Miss Cellaneous

Writing, film, feminism, art, music, the works.

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PEELED PENCIL, CHOKE
In 1914 Gertrude Stein published her first prose text „Tender Buttons“. It contains three parts. The title „Peeled pencil, choke“ is derived from the first part called „Objects“. As a friend of Pablo Picasso Gertrude Stein once called these diverse objects portraying textes, still life.
The text from„Peeled pencil, choke“ is so brief as the title itself. It is called „Rub her coke“.
Mrs. Stein always recommended to read her writings aloud. There is a difference whether to speak „Rub her coke“ slow or fast. When spoken too fast the sense will change. When spoken still faster, the words „rub“ and „her“ will be closer.They become the new word „rubber“. And when speaking fast is it difficult to find out whether „coke“ is calling „cock“ or „coat“.
„Rub“ and „her“ and „coke“ contain percussive qualities. „Rub“ is much harder than „her“ but softer than „coke“. „Coke“ could correspond to an intensive footstep on the floor, „rub“ to a banging clap and „her“ to a beat on the chest.
And another thing becomes clear. The reader reading aloud ( in this case a multivoiced choir of loud reading readers) is a bodily active one, a percussive moving reader itself. He reads with hands and feet, or in other words he „wrest“ from the text qualities in a way as if would being in a quarry of language which must be open.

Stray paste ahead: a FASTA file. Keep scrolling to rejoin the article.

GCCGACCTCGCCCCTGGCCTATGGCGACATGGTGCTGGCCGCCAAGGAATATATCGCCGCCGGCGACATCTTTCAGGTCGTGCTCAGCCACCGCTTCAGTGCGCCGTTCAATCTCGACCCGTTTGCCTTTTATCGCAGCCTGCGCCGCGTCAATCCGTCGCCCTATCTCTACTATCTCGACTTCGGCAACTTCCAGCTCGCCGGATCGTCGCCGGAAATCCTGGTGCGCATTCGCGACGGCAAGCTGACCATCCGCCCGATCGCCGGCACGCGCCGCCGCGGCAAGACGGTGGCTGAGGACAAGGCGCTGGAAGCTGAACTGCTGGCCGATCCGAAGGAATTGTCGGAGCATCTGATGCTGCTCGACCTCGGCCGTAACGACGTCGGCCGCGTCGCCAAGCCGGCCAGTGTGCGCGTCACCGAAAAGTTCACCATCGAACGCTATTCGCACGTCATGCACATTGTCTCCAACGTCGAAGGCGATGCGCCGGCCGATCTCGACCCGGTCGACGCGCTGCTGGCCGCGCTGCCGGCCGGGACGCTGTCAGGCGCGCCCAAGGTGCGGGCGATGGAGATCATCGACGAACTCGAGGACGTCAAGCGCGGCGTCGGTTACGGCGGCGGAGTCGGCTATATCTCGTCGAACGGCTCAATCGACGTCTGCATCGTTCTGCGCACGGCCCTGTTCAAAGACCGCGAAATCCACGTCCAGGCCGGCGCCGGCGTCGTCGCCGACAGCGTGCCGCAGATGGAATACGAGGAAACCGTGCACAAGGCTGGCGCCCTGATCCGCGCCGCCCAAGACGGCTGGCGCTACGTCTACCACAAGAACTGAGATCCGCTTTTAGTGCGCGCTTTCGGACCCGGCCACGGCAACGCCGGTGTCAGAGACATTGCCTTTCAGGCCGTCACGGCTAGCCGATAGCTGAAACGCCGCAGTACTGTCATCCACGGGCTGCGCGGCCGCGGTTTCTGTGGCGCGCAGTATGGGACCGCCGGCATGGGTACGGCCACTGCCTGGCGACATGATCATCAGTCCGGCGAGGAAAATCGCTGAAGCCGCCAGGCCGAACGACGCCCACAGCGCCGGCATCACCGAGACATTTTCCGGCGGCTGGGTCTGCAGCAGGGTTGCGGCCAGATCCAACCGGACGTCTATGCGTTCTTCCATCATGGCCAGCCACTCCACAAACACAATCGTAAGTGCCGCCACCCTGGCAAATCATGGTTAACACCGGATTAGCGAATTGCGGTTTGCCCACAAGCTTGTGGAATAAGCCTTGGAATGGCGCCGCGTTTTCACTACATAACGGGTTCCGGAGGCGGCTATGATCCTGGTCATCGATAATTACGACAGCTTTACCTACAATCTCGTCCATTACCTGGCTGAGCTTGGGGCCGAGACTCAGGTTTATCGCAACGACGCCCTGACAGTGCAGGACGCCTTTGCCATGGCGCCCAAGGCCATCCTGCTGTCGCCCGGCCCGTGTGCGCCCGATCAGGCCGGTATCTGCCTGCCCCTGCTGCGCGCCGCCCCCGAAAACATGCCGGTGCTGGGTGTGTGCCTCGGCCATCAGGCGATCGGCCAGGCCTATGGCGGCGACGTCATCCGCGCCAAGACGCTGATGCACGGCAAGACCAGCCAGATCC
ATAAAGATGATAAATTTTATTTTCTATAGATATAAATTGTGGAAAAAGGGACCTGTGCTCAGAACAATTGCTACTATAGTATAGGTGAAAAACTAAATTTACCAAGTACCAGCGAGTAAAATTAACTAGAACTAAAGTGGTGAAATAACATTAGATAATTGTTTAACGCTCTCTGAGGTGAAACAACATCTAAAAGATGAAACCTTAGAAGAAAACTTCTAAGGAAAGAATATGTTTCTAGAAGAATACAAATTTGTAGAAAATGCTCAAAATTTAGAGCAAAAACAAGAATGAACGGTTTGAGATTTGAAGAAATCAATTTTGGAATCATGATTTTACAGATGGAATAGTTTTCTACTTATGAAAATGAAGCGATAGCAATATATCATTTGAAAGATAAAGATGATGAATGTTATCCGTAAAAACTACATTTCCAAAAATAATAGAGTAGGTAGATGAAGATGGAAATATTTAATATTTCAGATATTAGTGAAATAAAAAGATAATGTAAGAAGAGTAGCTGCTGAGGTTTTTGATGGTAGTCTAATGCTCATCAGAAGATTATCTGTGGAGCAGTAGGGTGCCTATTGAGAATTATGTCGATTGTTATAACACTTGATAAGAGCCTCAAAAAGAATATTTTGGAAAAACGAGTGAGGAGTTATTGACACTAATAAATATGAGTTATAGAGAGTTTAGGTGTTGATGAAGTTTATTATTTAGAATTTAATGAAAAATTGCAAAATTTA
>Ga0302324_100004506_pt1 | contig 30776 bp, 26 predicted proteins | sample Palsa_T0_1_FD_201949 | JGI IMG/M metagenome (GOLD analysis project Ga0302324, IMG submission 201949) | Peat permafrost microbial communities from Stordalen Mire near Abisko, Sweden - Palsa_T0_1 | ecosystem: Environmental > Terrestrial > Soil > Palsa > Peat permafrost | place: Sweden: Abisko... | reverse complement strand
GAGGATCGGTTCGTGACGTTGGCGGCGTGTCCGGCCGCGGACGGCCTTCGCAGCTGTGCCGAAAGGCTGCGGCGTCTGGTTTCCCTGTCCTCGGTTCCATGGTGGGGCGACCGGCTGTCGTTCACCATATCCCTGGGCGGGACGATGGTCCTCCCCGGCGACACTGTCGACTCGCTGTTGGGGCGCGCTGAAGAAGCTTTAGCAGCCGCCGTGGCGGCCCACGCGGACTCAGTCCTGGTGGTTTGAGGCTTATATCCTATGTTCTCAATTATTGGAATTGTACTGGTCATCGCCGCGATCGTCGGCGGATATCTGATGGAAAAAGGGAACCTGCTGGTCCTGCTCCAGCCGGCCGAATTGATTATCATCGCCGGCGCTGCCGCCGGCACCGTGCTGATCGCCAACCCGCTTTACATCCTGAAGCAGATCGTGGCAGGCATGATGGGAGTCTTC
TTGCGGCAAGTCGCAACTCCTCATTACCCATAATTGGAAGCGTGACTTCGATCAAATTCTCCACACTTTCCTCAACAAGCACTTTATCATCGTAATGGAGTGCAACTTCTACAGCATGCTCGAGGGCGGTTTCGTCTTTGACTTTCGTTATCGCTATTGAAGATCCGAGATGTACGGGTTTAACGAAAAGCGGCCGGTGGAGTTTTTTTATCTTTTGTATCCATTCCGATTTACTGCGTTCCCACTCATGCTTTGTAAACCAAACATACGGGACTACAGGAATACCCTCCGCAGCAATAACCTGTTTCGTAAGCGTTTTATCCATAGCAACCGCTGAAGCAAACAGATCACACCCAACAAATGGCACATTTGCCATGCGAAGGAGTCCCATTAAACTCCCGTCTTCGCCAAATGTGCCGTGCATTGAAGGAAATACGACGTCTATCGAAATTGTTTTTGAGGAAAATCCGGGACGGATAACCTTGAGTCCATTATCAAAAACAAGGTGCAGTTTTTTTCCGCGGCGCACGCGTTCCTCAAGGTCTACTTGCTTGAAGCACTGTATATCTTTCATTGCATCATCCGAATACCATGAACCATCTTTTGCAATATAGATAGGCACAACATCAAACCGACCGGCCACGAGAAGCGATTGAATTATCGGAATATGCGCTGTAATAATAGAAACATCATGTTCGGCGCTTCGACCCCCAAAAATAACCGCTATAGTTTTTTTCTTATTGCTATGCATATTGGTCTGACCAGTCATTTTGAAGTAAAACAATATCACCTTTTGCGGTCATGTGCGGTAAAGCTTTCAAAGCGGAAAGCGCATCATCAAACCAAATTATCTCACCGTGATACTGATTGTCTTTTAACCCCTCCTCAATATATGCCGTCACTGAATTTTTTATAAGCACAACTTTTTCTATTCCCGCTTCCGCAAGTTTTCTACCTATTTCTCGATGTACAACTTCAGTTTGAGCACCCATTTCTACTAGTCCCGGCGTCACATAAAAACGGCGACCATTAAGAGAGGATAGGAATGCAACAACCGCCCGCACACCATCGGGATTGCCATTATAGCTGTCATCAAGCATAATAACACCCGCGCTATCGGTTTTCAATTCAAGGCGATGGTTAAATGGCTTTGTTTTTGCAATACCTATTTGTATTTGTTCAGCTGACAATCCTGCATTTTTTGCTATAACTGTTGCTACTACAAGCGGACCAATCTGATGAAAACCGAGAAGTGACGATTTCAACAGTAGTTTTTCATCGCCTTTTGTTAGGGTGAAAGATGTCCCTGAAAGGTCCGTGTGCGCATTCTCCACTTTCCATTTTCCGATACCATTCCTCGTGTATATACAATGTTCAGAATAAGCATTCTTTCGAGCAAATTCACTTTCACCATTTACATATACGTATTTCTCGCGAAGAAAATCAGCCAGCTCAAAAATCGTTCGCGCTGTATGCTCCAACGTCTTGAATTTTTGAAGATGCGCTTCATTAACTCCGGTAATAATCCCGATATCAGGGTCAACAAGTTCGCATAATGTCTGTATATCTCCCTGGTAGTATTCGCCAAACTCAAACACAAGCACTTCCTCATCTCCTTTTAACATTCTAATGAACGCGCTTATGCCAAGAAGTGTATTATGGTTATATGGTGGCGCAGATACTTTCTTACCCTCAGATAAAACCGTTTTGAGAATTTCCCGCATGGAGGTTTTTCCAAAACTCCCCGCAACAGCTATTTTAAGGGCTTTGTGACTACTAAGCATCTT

(Poster by Eve Fowler, text by Gertrude Stein, commentary by Thomas Jahn.)

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youmightfindyourself:

PEELED PENCIL, CHOKE

In 1914 Gertrude Stein published her first prose text „Tender Buttons“. It contains three parts. The title „Peeled pencil, choke“ is derived from the first part called „Objects“. As a friend of Pablo Picasso Gertrude Stein once called these diverse objects portraying textes, still life.

The text from„Peeled pencil, choke“ is so brief as the title itself. It is called „Rub her coke“.

Mrs. Stein always recommended to read her writings aloud. There is a difference whether to speak „Rub her coke“ slow or fast. When spoken too fast the sense will change. When spoken still faster, the words „rub“ and „her“ will be closer.They become the new word „rubber“. And when speaking fast is it difficult to find out whether „coke“ is calling „cock“ or „coat“.

„Rub“ and „her“ and „coke“ contain percussive qualities. „Rub“ is much harder than „her“ but softer than „coke“. „Coke“ could correspond to an intensive footstep on the floor, „rub“ to a banging clap and „her“ to a beat on the chest.

And another thing becomes clear. The reader reading aloud ( in this case a multivoiced choir of loud reading readers) is a bodily active one, a percussive moving reader itself. He reads with hands and feet, or in other words he „wrest“ from the text qualities in a way as if would being in a quarry of language which must be open.

(Poster by Eve Fowler, text by Gertrude Stein, commentary by Thomas Jahn.)

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